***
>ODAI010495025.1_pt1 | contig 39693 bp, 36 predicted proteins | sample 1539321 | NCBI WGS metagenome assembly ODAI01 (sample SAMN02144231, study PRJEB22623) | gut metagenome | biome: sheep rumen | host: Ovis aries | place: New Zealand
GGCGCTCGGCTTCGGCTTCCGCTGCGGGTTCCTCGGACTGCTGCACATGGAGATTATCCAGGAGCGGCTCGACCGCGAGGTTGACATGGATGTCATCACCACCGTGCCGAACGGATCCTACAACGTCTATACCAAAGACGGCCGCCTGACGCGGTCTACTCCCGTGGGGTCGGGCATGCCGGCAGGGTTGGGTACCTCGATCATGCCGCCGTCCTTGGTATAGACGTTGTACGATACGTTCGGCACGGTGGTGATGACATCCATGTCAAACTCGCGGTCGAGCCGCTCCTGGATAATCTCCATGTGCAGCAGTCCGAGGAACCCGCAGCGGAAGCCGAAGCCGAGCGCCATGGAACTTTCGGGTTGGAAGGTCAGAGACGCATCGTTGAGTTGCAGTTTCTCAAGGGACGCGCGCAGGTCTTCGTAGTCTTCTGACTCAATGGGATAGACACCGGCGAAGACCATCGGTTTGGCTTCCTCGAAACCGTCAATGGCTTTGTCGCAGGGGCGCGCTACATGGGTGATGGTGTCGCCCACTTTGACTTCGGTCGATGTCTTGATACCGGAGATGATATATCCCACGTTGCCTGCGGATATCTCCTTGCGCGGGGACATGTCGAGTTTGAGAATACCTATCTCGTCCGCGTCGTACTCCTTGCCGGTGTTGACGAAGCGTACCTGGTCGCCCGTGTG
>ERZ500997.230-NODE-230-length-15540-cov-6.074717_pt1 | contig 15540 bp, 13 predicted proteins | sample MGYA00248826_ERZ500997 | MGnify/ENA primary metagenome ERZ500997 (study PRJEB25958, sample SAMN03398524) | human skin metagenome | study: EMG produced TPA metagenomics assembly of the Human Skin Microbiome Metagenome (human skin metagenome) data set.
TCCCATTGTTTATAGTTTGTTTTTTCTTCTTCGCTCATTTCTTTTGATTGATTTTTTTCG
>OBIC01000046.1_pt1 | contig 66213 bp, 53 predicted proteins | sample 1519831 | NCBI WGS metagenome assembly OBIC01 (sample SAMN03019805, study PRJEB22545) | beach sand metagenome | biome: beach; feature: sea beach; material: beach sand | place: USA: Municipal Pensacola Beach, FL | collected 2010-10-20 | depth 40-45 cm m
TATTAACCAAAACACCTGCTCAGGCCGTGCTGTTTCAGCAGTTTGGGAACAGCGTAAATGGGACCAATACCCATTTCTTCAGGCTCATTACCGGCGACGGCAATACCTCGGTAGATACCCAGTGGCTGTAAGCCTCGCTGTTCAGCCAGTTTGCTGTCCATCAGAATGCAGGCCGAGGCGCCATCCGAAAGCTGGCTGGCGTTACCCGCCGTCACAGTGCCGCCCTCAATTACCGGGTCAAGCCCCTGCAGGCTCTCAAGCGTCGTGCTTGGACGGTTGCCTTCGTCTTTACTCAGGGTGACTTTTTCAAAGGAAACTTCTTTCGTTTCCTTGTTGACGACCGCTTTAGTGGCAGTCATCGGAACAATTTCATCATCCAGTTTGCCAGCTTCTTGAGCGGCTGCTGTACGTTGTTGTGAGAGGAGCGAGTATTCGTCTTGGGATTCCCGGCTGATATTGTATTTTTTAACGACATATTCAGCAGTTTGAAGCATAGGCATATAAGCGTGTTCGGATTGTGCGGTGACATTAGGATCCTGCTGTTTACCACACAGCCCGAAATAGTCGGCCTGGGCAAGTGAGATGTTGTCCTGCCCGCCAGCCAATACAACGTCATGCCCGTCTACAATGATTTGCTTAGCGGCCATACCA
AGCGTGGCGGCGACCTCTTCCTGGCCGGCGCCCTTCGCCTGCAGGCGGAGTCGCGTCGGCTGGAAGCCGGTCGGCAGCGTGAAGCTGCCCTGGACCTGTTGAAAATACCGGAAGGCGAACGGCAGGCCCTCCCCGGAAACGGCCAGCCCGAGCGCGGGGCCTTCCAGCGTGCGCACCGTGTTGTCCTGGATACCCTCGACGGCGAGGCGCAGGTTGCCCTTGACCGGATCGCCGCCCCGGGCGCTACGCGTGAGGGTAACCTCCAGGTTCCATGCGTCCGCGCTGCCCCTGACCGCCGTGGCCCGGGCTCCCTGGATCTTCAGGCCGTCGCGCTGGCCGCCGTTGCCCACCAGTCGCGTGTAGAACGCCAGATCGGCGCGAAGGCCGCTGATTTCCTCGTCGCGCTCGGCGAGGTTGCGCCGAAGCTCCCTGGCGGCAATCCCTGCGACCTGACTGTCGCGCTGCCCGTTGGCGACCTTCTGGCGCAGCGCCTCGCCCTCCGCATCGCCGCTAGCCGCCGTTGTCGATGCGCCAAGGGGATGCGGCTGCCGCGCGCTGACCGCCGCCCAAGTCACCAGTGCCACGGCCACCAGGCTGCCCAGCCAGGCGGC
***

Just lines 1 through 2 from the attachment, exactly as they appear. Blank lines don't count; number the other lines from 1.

>ODAI010495025.1_pt1 | contig 39693 bp, 36 predicted proteins | sample 1539321 | NCBI WGS metagenome assembly ODAI01 (sample SAMN02144231, study PRJEB22623) | gut metagenome | biome: sheep rumen | host: Ovis aries | place: New Zealand
GGCGCTCGGCTTCGGCTTCCGCTGCGGGTTCCTCGGACTGCTGCACATGGAGATTATCCAGGAGCGGCTCGACCGCGAGGTTGACATGGATGTCATCACCACCGTGCCGAACGGATCCTACAACGTCTATACCAAAGACGGCCGCCTGACGCGGTCTACTCCCGTGGGGTCGGGCATGCCGGCAGGGTTGGGTACCTCGATCATGCCGCCGTCCTTGGTATAGACGTTGTACGATACGTTCGGCACGGTGGTGATGACATCCATGTCAAACTCGCGGTCGAGCCGCTCCTGGATAATCTCCATGTGCAGCAGTCCGAGGAACCCGCAGCGGAAGCCGAAGCCGAGCGCCATGGAACTTTCGGGTTGGAAGGTCAGAGACGCATCGTTGAGTTGCAGTTTCTCAAGGGACGCGCGCAGGTCTTCGTAGTCTTCTGACTCAATGGGATAGACACCGGCGAAGACCATCGGTTTGGCTTCCTCGAAACCGTCAATGGCTTTGTCGCAGGGGCGCGCTACATGGGTGATGGTGTCGCCCACTTTGACTTCGGTCGATGTCTTGATACCGGAGATGATATATCCCACGTTGCCTGCGGATATCTCCTTGCGCGGGGACATGTCGAGTTTGAGAATACCTATCTCGTCCGCGTCGTACTCCTTGCCGGTGTTGACGAAGCGTACCTGGTCGCCCGTGTG